Coming off a 2019 campaign with Houston’s Astros in which he put up a 1.50 ERA, a 3.15 FIP, 14 walks (2.10 BB/9), 62 strikeouts (9.30 K/9), and a .196/.246/.294 line against in 60 innings pitched, Will Harris signed on in Washington D.C., agreeing to a 3-year/$24M free agent deal with the Nationals.
The first year of that three-year deal didn’t go Harris’s way, however, as he struggled with an injury early in the 60-game COVID campaign, and didn’t comfortable in his new home until deep into the truncated season.
Harris finished 2020 with a 3.06 ERA, a 4.55 FIP, nine walks (4.58 BB/9), 21 strikeouts (10.70 K/9), and a .280/.357/.440 line against in 20 games and 17 2⁄3 IP.
His manager in the nation’s capital, Davey Martinez, said this weekend that he’s confident the right-hander will bounce back given a full Spring Training to build towards the opener after last year’s start-stop-and-start-again experience during the first months with COVID spreading around the U.S.
“The reason why we signed him is because we know what he can do,” Martinez told reporters over the weekend.
“Last year was just one of those crazy years where we didn’t know what to expect, and he was hurt, he tried to come back and things were just achy for him all year long. I watched him throw today and he’s already way ahead of the curve.
“He feels good, so I’m expecting big things from him. He understands his role. He’s going to pitch in the back end of the bullpen when I need him, whether it’s the seventh, eighth, or even the ninth inning some days.
“He looks great, he really does, and I’m excited to watch him go out there and compete.”
Harris pitched through a groin issue that led to an IL stint early in the season, as mentioned, and the issue lingered throughout the 2020 campaign.
“I think any pitcher will tell you,” Harris told reporters last September, “... when you have a groin injury you can still kind of do it, but you obviously favor it a lot, and you don’t want to feel that pulling anymore, so I’ve done it so many times over the past [seasons], I kind of know how to still get the ball to home plate, but that one was by far the worst one.
“The mechanics of it get too technical, but just really early on everything, really getting into my left side and getting off my right side because I didn’t want to put pressure on it, and it changes everything. I can tell by the way the ball is moving. Obviously by the velocity, that it wasn’t very good.”
Harris’s velocity on his cutter dropped from an average of 91.2 MPH in 2019 to 90.4 MPH last season, and he threw it more than he had in previous seasons too (76.5%; up from 56.9% in 2019), which was at least in part a result of his struggles with his curveball (against which opposing hitters had a .375 AVG last year, up from .151 in 2019), but also a result of his issues with his command overall.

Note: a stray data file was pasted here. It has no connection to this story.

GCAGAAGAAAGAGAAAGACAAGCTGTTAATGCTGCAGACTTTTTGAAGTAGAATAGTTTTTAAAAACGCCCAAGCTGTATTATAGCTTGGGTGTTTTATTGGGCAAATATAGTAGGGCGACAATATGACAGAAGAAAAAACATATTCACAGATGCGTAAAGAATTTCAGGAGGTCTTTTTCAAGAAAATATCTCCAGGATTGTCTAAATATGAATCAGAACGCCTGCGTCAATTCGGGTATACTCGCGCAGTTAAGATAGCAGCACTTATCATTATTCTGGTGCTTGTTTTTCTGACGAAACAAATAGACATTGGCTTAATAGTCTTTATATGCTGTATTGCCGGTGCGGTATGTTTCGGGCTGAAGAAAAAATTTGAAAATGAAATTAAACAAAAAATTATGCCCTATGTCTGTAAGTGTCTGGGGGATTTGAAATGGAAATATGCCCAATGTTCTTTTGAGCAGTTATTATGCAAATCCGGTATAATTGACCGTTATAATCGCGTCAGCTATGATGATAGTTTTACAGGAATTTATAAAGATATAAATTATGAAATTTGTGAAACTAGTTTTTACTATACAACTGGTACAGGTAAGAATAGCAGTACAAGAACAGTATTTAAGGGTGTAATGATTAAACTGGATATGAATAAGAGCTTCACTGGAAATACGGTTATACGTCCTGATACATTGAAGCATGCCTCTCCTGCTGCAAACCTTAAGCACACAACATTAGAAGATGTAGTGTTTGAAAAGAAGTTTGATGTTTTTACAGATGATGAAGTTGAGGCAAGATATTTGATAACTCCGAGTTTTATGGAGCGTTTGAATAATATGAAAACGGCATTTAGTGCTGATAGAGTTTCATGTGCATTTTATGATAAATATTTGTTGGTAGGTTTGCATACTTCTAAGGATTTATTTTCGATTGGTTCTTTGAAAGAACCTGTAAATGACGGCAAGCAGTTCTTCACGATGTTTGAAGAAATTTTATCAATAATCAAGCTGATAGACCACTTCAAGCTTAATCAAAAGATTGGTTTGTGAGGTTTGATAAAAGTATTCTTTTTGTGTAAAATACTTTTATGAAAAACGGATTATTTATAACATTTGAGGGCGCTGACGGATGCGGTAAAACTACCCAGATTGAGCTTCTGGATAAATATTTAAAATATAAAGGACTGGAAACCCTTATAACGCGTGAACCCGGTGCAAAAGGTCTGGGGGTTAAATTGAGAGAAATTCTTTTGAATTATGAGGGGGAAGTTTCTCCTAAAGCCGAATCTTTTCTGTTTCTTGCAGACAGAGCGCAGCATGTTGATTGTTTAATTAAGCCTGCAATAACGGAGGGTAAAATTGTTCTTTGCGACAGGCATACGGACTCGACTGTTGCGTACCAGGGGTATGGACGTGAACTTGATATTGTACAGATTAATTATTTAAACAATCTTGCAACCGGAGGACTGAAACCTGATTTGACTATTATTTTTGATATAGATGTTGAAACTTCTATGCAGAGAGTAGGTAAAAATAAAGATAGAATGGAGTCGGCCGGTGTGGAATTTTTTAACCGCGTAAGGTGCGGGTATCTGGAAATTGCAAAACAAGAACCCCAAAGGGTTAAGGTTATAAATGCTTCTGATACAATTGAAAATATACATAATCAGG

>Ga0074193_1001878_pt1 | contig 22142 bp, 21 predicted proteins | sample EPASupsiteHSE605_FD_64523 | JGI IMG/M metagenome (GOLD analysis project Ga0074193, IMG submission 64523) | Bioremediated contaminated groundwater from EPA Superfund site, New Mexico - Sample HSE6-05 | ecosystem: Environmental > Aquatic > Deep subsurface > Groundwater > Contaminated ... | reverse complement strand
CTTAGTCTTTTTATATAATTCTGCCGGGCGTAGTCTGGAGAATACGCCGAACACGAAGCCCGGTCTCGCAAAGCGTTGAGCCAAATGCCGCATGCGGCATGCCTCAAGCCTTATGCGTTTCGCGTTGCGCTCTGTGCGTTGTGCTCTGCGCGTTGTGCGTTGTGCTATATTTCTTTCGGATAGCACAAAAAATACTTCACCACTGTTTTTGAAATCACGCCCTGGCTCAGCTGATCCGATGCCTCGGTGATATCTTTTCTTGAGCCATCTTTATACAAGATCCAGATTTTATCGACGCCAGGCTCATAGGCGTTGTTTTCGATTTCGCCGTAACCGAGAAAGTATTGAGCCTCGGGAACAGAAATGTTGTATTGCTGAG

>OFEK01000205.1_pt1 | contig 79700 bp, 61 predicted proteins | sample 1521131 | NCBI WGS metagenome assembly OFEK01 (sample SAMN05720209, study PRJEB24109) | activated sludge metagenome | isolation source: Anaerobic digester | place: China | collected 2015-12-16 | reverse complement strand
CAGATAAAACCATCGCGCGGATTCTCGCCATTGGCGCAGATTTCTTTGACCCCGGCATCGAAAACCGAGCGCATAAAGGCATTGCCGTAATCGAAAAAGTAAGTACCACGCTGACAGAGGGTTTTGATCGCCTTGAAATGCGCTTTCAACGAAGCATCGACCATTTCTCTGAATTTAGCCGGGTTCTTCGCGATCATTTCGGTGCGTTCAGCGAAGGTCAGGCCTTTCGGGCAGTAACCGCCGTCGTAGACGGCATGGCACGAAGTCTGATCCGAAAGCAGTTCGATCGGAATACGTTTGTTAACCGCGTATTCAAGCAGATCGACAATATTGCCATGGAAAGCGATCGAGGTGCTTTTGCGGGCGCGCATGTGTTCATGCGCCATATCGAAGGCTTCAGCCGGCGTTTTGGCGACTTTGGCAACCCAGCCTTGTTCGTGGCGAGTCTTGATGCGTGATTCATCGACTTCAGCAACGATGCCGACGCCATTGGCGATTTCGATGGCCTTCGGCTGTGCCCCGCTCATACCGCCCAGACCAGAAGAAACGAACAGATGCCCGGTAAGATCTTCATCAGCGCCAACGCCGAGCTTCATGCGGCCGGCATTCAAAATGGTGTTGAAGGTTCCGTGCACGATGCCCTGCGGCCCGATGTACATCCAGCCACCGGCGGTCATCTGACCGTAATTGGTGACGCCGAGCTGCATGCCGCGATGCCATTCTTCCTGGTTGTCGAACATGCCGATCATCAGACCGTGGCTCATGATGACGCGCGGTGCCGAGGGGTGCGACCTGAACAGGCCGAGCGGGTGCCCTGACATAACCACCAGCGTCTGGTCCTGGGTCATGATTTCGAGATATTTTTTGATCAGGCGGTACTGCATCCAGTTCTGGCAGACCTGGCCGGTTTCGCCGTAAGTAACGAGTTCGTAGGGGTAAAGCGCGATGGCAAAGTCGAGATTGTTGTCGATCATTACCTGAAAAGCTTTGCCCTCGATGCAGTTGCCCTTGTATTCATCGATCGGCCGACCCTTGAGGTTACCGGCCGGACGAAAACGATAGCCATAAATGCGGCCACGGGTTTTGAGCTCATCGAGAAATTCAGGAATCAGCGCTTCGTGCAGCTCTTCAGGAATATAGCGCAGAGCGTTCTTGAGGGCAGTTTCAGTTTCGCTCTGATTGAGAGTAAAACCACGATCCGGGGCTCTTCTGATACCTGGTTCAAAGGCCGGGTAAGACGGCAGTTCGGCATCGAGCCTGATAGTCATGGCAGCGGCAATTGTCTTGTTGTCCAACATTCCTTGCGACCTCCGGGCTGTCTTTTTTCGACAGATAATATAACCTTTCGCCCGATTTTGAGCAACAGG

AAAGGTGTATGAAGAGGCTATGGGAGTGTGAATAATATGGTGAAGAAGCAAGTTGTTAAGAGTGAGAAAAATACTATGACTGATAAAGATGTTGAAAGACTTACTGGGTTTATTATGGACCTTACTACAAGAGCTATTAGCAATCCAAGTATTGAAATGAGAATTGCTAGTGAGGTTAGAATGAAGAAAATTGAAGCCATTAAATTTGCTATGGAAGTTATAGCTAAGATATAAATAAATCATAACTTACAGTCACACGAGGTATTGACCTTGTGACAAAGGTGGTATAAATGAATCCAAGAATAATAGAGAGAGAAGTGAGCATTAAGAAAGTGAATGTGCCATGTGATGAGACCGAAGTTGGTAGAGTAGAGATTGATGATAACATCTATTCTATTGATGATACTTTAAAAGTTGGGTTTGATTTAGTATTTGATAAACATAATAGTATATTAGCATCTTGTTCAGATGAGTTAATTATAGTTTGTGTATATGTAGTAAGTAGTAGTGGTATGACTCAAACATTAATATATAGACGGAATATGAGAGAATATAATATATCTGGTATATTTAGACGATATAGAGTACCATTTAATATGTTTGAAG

“I didn’t know the numbers, but I can tell you it was because of the way I was feeling,” Harris said when his increased cutter usage last season was pointed out to him in a Zoom call with the D.C. press corps on Sunday.
“I walked probably more guys than I’ve ever walked per nine [innings] in my career last year, I have no idea what it is but I would assume it’s probably the most,” he said. It was.
“I just was searching for a lot of things physically and mechanically, trying not to injure myself, or pitching away from things that may hurt, and fell behind in a lot of counts.
“If you’re behind in a lot of counts you’re going to throw a lot of fastballs. So, that’s kind of where I got, and didn’t have a good feel for my breaking ball until later on in the year, and then my strikeout numbers went up, my walks went down, everything kind of fell into place of how I was used to.
“But yeah, the first month was a struggle, and I limited — I probably should have given up a lot more runs than I did, and that was a tribute to guys coming in and picking me up and saving me a few times, but yeah, it was definitely a struggle for me the first three or four weeks of the season last year, and once I kind of clicked it in gear then everything was pretty normal the rest of the way, and got the outcomes I’ve been accustomed to getting.”
How much of what he struggled with in 2020 was tied to the months-long shutdown in mid-March and quick ramp-up for the eventual season in July?
“Definitely a factor,” Harris said. “Not all the things. I could have been stronger in a few areas that I’ve learned working [on] with the guys here.
“The timetable definitely was a factor, and obviously quarantining, and just things being very abnormal last year, I think played a factor in a lot of that I think, throughout the league, it’s not just me, but a lot of players, a lot of guys that I know around the league that I talked to dealt with a lot of similar things, so I’m expecting those to be in the past moving forward.”
For Harris, who pitched in the postseason for four of the previous five seasons before the Nationals fell short in 2020, having the extra time off this winter was different, but he said he still got back to work on the same schedule he usually does.
“I would say the only thing that changed in my approach was like not having — like the first time not being in the postseason in a while, and not pitching pretty late into October was the big difference for me. So, I probably started throwing at the normal time that I normally do, but there was more of a space between those dates. So, I was looking to — everybody is looking to tweak things, maybe get a little better, so I didn’t take quite that much time off, but as far as my intensity level and when I started throwing, it was about the same that it always is.”